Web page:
7/37. congenital hypothyroidism in a child with unsuspected familial dysalbuminemic hyperthyroxinemia caused by a mutation (R218H) in the human albumin gene.

    We found familial dysalbuminemic hyperthyroxinemia (FDH) in a 5-month-old boy with congenital hypothyroidism (CH) who had a blood thyrotropin (TSH) level of 479 mU/L but normal total serum thyroxine (T4) and higher than normal total triiodothyronine (T3) levels. Thyroid hormone substitution began at 5 weeks of age when T4 and T3 concentrations were below normal. Until the age of 5 months, treatment with levothyroxine was suboptimal on the basis of high serum TSH levels despite above-normal T4 levels. FDH was confirmed by isoelectric focusing and testing of other family members. dna analysis of the patient revealed R218H, a mutation in the serum albumin gene associated with FDH, which was also present in the patient's euthyroid father and brother. Thyroid scans, serum thyroglobulin measurements, and free T4 measurements using equilibrium dialysis or 2-step immunoassay methods can identify thyroid hormone-binding protein defects and simplify the diagnosis and treatment of infants with CH. ( info)

8/37. Acute presentation of undiagnosed end-stage renal disease in a young active duty male soldier.

    Chronic renal insufficiency is a condition involving the deterioration of renal function over a period of months to years. This differs from acute renal failure, which is a sudden decrease in renal function that occurs over a period of hours to days. patients with chronic renal insufficiency are often clinically asymptomatic until nearing end-stage renal disease, at which time their signs and symptoms reflect subtle changes in metabolic and volume control. In contrast, acute renal failure patients often present with overt symptoms caused by sudden metabolic abnormalities and volume overload. We describe a patient who's clinical presentation suggested acute renal failure but was actually caused by end-stage renal disease from a chronic renal process. ( info)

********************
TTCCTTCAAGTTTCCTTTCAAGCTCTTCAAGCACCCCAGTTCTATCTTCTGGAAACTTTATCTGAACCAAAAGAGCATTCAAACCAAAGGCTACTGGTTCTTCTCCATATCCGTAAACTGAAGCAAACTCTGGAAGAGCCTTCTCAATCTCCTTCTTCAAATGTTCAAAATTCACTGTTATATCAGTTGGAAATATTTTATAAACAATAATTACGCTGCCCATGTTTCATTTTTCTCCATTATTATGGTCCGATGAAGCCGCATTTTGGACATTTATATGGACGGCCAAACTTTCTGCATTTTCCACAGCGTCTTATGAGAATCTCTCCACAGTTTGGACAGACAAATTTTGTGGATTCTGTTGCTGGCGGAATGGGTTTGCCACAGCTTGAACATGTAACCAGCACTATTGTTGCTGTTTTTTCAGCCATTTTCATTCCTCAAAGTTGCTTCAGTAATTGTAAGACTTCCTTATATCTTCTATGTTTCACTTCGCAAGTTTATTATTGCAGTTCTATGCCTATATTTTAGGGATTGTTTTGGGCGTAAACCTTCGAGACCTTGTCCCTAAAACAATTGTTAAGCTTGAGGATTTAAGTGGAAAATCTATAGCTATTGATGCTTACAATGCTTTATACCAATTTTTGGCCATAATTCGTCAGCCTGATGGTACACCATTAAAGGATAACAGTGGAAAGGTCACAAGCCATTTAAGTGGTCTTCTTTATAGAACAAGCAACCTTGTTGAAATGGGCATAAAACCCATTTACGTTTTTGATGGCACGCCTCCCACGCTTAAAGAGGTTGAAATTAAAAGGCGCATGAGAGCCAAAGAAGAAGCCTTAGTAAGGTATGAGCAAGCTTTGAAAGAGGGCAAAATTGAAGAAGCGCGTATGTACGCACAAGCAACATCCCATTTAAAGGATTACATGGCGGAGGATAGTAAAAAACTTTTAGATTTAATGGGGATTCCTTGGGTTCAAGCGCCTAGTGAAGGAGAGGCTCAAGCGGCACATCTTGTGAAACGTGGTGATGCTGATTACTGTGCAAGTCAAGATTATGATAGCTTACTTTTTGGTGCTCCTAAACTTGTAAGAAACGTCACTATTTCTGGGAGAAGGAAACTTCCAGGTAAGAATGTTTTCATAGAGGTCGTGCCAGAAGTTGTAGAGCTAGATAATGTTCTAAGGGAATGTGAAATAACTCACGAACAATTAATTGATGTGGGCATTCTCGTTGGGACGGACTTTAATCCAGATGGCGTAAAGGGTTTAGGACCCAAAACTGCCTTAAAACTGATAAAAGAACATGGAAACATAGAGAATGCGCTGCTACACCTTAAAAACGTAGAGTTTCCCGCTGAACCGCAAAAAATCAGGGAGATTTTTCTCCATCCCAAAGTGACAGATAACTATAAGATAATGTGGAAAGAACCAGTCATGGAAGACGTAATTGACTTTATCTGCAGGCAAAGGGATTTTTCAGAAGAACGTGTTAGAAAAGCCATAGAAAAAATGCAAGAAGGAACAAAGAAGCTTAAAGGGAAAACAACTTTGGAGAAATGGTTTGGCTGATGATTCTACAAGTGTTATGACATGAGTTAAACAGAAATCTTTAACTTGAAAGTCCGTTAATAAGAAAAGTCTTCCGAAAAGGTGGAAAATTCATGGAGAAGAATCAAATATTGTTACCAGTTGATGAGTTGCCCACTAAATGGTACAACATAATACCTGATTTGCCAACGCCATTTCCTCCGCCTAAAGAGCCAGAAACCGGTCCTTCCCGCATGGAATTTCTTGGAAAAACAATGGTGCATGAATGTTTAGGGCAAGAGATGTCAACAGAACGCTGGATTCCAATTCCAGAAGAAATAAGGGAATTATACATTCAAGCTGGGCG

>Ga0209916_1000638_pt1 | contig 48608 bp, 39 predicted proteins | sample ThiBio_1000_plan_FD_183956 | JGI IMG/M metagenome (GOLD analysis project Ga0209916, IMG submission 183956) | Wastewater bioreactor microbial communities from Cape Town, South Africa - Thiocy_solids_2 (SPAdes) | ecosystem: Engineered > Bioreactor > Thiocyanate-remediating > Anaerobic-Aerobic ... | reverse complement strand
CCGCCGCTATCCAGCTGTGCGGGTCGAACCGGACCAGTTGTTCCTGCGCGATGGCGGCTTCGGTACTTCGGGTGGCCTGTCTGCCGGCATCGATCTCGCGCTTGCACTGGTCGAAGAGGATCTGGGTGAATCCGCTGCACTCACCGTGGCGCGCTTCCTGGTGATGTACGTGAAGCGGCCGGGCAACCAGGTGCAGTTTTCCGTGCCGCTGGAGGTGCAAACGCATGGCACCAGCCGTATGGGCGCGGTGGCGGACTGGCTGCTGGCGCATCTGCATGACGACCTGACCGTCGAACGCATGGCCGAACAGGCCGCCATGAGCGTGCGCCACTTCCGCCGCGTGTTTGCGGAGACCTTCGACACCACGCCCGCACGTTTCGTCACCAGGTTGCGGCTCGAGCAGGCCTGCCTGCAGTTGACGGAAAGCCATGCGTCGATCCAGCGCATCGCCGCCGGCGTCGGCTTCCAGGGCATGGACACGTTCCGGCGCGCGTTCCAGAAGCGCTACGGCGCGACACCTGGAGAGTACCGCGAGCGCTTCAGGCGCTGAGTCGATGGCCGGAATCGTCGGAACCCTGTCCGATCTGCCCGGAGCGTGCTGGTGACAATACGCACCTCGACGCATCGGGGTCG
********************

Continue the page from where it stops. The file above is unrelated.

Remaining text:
9/37. Can glomerular mRNAs in human type 1 diabetes be used to predict transition from normoalbuminuria to microalbuminuria?

    BACKGROUND: mRNAs of pathogenetic importance in the development of diabetic nephropathy were measured in subjects with type 1 diabetes to determine whether these might be used to predict progression from normoalbuminuria to microalbuminuria. We proposed that conversion from normoalbuminuria to microalbuminuria would be most likely in subjects whose connective tissue growth factor (CTGF) and collagen mRNAs were above the 95% confidence interval (CI) for live renal donors and within the 95% CI for subjects with abnormal albuminuria. methods: Glomerular CTGF, collagen alpha2(IV), and control glyceraldehyde-3-phosphate dehydrogenase (GAPDH) mRNAs were measured in microdissected glomeruli from living renal donors (n = 10), and subjects with normoalbuminuria (n = 12), microalbuminuria (n = 5), and overt proteinuria (n = 6). RESULTS: After 44 /- 2 months of follow-up, one subject converted from normoalbuminuria to microalbuminuria. Although the data are limited, progression from normoalbuminuria to microalbuminuria occurred in the only normoalbuminuric subject whose mRNA levels were above the live renal donors' 95% CI for CTGF and collagen alpha2(IV) and within the 95% CI of subjects with abnormal albuminuria. No clinical or histopathologic finding distinguished the progressor from the nonprogressors at the time of biopsy. CONCLUSION: This case report provides proof-of-principle that a panel of glomerular mRNA markers chosen because of their pathogenetic relevance may be useful adjuncts to albuminuria and histology in predicting clinical stability or clinical progression in diabetic nephropathy. ( info)

10/37. Atypical presentation of churg-strauss syndrome: another "forme fruste" of the disease?

    vasculitis is a clinicopathologic process characterized by inflammation and damage to blood vessels. A broad and heterogenous group of syndromes may result from this process, because any type, size, and location of blood vessel may be involved. The cause of these conditions remains unclear, but an autoimmune inflammatory process, characterized by involvement of both neutrophils and endothelial cells, seems to play an important role. In 1951, Churg and Strauss described a clinical syndrome of severe asthma, hypereosinophilia with eosinophilic infiltrates, eosinophilic vasculitis, and granulomata in various organs. asthma may precede this vasculitis by many years. We report a case of anti-neutrophil cytoplasmic antibody-positive, pauci-immune, crescentic, necrotizing glomerulonephritis with peripheral and interstitial eosinophilia but without asthma. This is very unusual in churg-strauss syndrome. ( info)